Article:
A Kind Introduction

by Nicolas Wu

Posted on 4 November 2010

Tags: Haskell

While most programmers will already have a good notion of what a value type is, the notion of a kind is not as widespread. This article introduces value kinds. Roughly speaking, a type is to a value as a kind is to a type, or in other words, kinds can be thought of as the type of a type.

To understand what a kind is, it helps to think of functions as ways of expressing value constructors, and make the following observation:

Types provide signatures for value constructors.

In a similar way, we can look to type constructors, and make the following observation:

Kinds provide signatures for type constructors.

Later on, I’ll be making use of the following extensions:

> {-# LANGUAGE TypeOperators, KindSignatures #-}


Modern programming languages make use of the notion of a value type in order to categorise values into different groups. In Haskell, the type signature of a function is particularly revealing, since it gives an indication of what the function does.

For example, consider the type of the function id:

> id :: a -> a
> id x = x

The type of this function forces the definition of id to be the identity function, since there is no way of producing a value of type a other than using the one that is supplied as an argument to the function itself.

Another simple example is the type signature of const:

> const :: a -> b -> a
> const x y = x

Although two inputs values are given as input, only one of these values has the required output type so the definition of this functions is forced too.

As a more complicated example, consider the definition of function composition:

> (.) :: (b -> c) -> (a -> b) -> (a -> c)
> (g . f) x = g (f x)


Kind signatures provide information about types. For example, consider the datatype Id, which represents an identity datatype:

> data Id a = Id a

The kind of this type constructor can be inspected in ghci using the :k query:

*Main> :k Id
 Id :: * -> *

When giving kind signatures the * symbol is used to denote a placeholder for a type, and the arrows between the kinds tell us that this type constructor takes a type of kind * and returns a type of kind *.

Unlike type signatures, the choice of implementation for Id is not forced: the definition of Maybe also has kind * -> *:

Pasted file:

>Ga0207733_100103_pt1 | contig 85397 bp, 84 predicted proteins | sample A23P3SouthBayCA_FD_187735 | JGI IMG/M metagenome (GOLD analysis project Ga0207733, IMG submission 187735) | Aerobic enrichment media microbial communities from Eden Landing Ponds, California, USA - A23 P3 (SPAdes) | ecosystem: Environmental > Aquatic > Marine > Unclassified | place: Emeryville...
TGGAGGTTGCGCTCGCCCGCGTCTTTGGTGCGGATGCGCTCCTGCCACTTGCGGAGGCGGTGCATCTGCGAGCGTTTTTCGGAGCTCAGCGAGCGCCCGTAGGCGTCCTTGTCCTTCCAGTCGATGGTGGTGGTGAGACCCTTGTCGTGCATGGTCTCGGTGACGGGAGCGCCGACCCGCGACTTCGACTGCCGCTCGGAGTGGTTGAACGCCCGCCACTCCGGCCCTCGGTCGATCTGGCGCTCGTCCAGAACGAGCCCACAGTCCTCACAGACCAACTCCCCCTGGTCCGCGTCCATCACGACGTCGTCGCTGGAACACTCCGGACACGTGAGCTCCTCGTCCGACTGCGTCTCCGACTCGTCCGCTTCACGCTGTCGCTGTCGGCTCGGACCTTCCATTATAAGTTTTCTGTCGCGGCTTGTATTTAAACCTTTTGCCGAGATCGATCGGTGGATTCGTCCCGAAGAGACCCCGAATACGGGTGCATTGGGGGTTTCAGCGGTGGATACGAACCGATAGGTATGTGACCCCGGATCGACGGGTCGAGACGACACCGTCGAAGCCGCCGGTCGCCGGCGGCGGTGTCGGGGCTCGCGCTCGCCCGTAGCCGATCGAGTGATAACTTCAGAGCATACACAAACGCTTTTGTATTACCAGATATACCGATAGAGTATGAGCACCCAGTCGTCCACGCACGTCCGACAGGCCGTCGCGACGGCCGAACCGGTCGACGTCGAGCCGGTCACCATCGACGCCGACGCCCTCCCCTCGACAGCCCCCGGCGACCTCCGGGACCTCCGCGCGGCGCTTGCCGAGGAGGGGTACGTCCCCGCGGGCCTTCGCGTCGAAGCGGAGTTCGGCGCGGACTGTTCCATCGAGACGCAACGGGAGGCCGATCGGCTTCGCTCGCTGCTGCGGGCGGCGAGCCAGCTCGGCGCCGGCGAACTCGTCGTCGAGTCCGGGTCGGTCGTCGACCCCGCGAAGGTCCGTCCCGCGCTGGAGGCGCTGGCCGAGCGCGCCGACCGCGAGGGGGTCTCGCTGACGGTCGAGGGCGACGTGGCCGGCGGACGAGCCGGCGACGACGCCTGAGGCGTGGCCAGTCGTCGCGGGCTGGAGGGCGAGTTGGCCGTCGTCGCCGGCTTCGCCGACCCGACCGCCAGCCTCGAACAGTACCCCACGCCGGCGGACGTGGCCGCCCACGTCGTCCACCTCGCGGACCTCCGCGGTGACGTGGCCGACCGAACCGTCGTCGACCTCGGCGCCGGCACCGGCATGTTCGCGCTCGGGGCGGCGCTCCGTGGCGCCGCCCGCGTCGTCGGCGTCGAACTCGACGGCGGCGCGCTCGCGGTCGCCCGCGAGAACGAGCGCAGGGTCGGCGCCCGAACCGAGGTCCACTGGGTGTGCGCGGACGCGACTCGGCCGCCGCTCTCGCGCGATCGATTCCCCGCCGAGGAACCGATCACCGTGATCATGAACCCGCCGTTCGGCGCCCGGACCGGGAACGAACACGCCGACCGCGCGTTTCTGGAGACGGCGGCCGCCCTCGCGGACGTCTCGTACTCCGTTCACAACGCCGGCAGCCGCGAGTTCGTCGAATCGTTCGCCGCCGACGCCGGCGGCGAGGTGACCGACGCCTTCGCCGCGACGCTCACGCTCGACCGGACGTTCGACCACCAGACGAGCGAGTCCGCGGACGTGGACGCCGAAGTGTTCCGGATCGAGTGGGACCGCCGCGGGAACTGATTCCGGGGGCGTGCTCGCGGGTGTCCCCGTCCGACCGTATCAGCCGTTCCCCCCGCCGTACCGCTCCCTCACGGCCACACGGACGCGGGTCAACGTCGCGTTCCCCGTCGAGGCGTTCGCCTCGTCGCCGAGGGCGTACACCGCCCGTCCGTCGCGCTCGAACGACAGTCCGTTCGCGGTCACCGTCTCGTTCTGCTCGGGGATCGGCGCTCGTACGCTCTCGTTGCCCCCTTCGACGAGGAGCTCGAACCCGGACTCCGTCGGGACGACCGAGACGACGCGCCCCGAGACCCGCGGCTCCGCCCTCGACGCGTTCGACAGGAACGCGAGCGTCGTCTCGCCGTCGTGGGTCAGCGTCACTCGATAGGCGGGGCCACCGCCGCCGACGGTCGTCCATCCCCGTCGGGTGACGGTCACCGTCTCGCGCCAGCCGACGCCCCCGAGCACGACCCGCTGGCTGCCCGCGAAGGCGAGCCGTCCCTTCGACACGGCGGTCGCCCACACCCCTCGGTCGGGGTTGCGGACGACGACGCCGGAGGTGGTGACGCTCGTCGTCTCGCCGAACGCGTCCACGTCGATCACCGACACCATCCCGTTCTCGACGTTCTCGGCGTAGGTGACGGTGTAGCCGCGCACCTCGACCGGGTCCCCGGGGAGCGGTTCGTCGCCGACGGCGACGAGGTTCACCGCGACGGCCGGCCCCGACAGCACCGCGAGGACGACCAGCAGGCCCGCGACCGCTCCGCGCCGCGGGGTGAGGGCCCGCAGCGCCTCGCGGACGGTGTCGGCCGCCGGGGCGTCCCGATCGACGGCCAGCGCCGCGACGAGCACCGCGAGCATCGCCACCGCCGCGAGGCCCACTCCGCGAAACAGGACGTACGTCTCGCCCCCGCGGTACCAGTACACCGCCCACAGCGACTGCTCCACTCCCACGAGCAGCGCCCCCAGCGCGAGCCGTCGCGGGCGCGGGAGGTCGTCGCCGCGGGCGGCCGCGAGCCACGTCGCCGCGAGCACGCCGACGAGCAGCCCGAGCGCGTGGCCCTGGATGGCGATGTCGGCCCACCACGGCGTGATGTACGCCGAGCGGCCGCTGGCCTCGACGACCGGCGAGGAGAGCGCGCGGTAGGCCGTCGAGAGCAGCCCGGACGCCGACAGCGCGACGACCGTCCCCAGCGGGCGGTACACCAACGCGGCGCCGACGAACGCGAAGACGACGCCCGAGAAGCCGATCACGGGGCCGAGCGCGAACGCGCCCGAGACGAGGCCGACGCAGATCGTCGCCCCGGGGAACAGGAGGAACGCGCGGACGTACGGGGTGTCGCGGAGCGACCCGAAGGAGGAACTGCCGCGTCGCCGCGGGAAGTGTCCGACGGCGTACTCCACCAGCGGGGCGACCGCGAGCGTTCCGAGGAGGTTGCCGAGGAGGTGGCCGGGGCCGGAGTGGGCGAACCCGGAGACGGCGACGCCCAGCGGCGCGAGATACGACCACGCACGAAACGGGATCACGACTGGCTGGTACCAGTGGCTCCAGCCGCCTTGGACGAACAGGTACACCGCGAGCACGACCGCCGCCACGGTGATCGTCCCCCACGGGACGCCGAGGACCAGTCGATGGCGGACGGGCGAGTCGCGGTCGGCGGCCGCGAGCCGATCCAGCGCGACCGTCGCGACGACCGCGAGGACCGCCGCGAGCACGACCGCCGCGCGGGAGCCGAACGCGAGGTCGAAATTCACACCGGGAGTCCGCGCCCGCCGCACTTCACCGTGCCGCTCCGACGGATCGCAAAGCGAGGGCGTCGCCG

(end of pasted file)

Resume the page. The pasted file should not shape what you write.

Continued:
data Maybe a = Nothing | Just a

This difference between types and kinds arises because kinds are not polymorphic. The next primitive type constructor to consider is the constant constructor, which has the following signature:

Const :: * -> * -> *

As with Id, a number of different constructors satisfy this signature, but here’s one that is in line with the const function mentioned above:

> data Const a b = Const a

Our final example mirrors the function composition we saw previously (which we can think of as value construction composition). In a similar vein, we’ll consider a definition for type constructor composition:

> data (g :.: f) a = (:.:) g (f a)

Here we’ve made use of the TypeOperators extension of Haskell, which allows us to define symbolic operators at the type level. A type operator must be prefixed with a colon, which explains the strange syntax that is used here (the trailing colon is there to make the operator symmetric). The type signature of this construct is as follows:

(:.:) :: (* -> *) -> (* -> *) -> (* -> *)

In other words, this type constructor takes two type constructors of kind * -> * to produce another.

As a closing remark, the KindSignatures language extension of ghc allows us to annotate the kinds of type variables, which can sometimes make things a little easier. For example, here’s a definition of a product type:

> data ((f :: * -> *) :*: (g :: * -> *)) a = f a :*: g a


The complexity of a type constructor is measured in terms of its order. The order is defined as follows:

order *        = 0
order (a -> b) = max (1 + order a) (order b)

The order of ordinary types like Bool and Int is therefore 0, while the rank of Id is 1, since

order (* -> *)
max (1 + order *) (order *)
max (1 + 0) 0

More complex orders, such as that of (:.:) can also be calculated:

order ((* -> *) -> (* -> *) -> (* -> *))
max (1 + order (* -> *)) (order ((* -> *) -> (* -> *)))
max (1 + 1) (max (1 + order (* -> *)) (order (* -> *)))
max 2 (max (1 + 1) 1)
max 2 (max 2 1)


This article has provided a short introduction to kind signatures. Here’s a summary of some of the points made:

  • Kinds are to types as types are to values.
  • Kinds are built using * and ->.
  • Kinds can be inspected in ghci using :k.
  • Kinds can be annotated in data declarations.
  • Kinds can be categorised in terms of their order.